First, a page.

A member of the Christian Brothers religious order who later turned to acting, Boyle first caught the public eye in the title role of the 1970 sleeper hit "Joe," playing an angry, murderous bigot at odds with the emerging hippie youth culture.
Briefly typecast in tough, irate roles, Boyle began to escape that image as Robert Redford's campaign manager in "The Candidate" and left it behind entirely as a tap-dancing monster in "Young Frankenstein," Mel Brooks' 1974 send-up of horror films.
“He’s just obnoxious in a nice way, just for laughs,” Boyle said of the character in a 2001 interview. T.,” “Johnny Dangerously,” “Conspiracy: Trial of the Chicago 8” (as activist David Dellinger), “The Dream Team,” “Monster’s Ball,” “The Santa Clause,” “The Santa Clause 2,” “While You Were Sleeping” (in a charming turn as Sandra Bullock’s future father-in-law) and “Scooby Doo 2: Monsters Unleashed.” Three years in a monastery The son of a local TV personality in Philadelphia, Boyle was educated in Roman Catholic schools and spent three years in a monastery before abandoning his religious studies.
“It’s a very sweet experience having this (success) happen at a time when you basically go back over your life and see every mistake you ever made.” When Boyle tried out for the role opposite series star Ray Romano’s Ray Barone, however, he was kept waiting for his audition — and he was not happy. He later described the experience as similar to “living in the Middle Ages.” He explained his decision to leave in 1991: “I felt the call for awhile; then I felt the normal pull of the world and the flesh.” He traveled to New York to study with Uta Hagen, supporting himself for five years with various jobs, including postal worker, waiter, maitre d’ and office temp.
He graduated from La Salle College in Philadelphia prior to becoming a monk with the Congregation of Christian Brothers, a Catholic order. I was 20 years old, which is a very hard time in anybody's life.
"I had an identity crisis, as a lot of teenagers do," he recalled, "and instead of joining the Army, instead of entering into an unfortunate marriage, instead of running away and joining the circus, I joined the Christian Brothers." He described life with the order as "like living in a medieval monastery" and later confessed, The idea of being celibate for life - I couldn't live up to it . Anybody who makes it through 20 and 21 is really tough.
‘I hired him because I was afraid of him’ “He came in all hot and angry,” recalled the show’s creator, Phil Rosenthal, “and I hired him because I was afraid of him.” But Rosenthal also noted: “I knew right away that he had a comic presence.” Patricia Heaton, who played Boyle’s daughter-in-law on “Raymond,” said in a statement, “Peter was an incredible man who made all of us who had the privilege of working with him aspire to be better actors. he was loved by everyone that knew him and loved by his many fans who cherished his talent.” Boyle had first come to the public’s attention more than a quarter century before, in the critically acclaimed “Joe.” He met his wife, Loraine Alterman, on the set of “Young Frankenstein” when she visited as a reporter for Rolling Stone magazine and Boyle, still in monster makeup, asked her for a date. Finally, he was cast in a road company version of “The Odd Couple.” When the play reached Chicago he quit to study with that city’s famed improvisational troupe Second City.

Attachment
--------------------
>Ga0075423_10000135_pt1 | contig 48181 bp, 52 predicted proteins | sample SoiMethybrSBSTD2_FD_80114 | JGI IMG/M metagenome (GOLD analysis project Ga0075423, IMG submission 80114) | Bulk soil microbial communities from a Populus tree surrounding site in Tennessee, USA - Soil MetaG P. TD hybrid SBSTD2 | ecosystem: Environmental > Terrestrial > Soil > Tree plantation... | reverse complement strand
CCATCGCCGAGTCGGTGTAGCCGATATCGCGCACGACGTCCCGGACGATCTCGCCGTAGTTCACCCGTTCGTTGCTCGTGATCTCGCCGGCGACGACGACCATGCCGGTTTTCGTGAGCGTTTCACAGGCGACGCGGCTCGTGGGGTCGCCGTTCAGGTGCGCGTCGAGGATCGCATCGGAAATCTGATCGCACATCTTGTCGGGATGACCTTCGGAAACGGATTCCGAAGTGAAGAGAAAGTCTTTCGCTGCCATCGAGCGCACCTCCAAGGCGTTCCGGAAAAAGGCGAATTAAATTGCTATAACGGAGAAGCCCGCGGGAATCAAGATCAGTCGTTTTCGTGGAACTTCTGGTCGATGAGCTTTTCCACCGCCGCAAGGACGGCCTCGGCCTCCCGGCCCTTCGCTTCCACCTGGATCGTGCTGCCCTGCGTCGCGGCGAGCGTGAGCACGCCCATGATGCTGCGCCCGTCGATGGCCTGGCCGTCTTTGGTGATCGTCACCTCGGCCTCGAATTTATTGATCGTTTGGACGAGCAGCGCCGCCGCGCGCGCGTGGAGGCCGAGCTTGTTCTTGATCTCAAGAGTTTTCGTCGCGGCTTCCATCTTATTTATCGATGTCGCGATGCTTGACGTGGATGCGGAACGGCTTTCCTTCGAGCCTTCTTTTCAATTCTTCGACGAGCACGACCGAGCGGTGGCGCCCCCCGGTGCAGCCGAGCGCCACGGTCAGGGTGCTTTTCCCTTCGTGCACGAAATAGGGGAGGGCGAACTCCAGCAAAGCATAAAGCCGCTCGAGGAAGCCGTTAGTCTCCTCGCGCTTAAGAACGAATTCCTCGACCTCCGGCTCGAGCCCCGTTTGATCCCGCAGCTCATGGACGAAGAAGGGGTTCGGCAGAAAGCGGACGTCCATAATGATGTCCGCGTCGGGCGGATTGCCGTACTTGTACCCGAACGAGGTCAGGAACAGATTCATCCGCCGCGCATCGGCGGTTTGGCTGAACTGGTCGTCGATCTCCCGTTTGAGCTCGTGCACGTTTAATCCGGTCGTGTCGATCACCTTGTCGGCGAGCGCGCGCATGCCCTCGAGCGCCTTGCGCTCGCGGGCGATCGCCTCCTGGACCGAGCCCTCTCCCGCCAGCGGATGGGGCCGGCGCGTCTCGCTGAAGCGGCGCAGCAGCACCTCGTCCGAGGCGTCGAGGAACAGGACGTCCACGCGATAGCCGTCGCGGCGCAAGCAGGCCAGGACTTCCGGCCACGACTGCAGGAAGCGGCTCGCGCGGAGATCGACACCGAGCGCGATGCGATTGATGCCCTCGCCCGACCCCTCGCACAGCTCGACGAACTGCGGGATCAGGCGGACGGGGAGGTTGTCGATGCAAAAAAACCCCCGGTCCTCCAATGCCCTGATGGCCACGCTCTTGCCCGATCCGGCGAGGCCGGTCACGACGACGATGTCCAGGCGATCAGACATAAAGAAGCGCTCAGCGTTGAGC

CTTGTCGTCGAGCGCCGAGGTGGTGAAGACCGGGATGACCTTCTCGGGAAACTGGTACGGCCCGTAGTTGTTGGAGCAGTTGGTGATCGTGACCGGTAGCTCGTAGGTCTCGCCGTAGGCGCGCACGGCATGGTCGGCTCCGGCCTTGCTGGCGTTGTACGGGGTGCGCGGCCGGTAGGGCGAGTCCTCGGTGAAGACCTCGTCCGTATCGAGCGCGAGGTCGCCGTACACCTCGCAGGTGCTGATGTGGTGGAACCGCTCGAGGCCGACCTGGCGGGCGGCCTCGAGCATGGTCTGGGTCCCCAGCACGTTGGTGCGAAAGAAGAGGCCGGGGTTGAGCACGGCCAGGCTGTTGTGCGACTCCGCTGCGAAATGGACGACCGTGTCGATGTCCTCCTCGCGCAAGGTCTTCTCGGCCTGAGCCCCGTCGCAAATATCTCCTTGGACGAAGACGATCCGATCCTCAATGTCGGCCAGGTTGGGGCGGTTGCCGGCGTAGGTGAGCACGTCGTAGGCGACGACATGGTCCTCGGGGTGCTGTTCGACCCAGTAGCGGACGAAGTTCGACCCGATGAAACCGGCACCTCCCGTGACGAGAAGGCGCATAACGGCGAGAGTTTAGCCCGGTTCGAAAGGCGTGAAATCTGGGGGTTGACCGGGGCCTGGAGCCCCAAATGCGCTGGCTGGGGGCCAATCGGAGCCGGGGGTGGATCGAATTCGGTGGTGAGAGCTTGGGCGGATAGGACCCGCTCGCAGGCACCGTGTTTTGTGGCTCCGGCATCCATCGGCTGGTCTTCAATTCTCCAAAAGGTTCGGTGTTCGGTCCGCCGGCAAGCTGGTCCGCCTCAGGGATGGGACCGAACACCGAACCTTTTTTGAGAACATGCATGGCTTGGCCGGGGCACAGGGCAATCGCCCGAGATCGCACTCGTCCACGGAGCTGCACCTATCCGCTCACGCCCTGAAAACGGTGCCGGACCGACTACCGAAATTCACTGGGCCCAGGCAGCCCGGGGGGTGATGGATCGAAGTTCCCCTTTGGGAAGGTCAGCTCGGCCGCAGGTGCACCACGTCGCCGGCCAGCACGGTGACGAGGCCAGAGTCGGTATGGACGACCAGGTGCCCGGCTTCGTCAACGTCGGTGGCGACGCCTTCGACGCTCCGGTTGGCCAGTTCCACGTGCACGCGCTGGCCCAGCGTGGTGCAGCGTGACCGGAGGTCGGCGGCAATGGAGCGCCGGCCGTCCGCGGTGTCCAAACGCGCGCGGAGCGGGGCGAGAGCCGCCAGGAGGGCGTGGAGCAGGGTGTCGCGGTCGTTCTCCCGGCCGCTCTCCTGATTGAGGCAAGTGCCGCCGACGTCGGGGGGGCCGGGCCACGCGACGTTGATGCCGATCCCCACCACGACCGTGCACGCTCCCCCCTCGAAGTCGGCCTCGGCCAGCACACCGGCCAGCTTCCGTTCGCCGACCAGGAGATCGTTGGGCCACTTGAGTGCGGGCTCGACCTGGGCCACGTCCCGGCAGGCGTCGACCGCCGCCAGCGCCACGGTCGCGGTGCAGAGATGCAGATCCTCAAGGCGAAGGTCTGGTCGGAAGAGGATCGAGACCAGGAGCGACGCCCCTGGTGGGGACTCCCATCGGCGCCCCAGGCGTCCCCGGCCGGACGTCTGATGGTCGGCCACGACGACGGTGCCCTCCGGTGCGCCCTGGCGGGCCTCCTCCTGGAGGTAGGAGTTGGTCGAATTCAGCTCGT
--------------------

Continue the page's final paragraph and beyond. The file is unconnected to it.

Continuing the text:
Boyle, decked out in tails, performed a song-and-dance routine to the Irving Berlin classic "Puttin' On the Ritz."It showed another side of the Emmy-winning actor, one that would be best exploited in "Raymond" as the curmudgeonly Frank Barone."He's just obnoxious in a nice way, just for laughs," Boyle said of the character in a 2001 interview.Peter Boyle, actor: born Norristown, Pennsylvania 18 October 1933; married 1977 Loraine Alterman (two daughters); died New York 12 December 2006.Peter Boyle was a burly and bald former monk who turned actor and gave fine performances as tough characters in such movies as Joe (1970) and The Friends of Eddie Coyle (1973), but he will also be recalled fondly for his superbly etched "monster" in Mel Brooks's Young Frankenstein (1974), giving the man-made character depth and sympathy and, in one of the sublime moments of Seventies cinema, joining Doctor Frankenstein (Gene Wilder) in a white-tie-and-tails rendition of Irving Berlin's "Puttin' on the Ritz", tapping with heavy-footed precision and wailing the title line of the lyrics.The 88-year-old star offered drinks and cookies and then spoke candidly about her life and career, absent fathers and families, men, celebrity, and the current state of television. “I play Grandma, and I owe the bank so much money they’re going to foreclose my beautiful bakery shop. I don’t see anything on television that looks like love, or behaves like real love. Nobody’s taking the time to really look and absorb and have a reaction…. “Because when you’re a celebrity you think you’re entitled to everything. In the morning—and this is a long time ago—he’d take the cream off the bottle of milk to put on my cereal, and then he’d take me to school and yell at the boys not to be rough with me. And he was the antithesis of the character he played. The last line I said on the show was ‘Do you have any more children at home?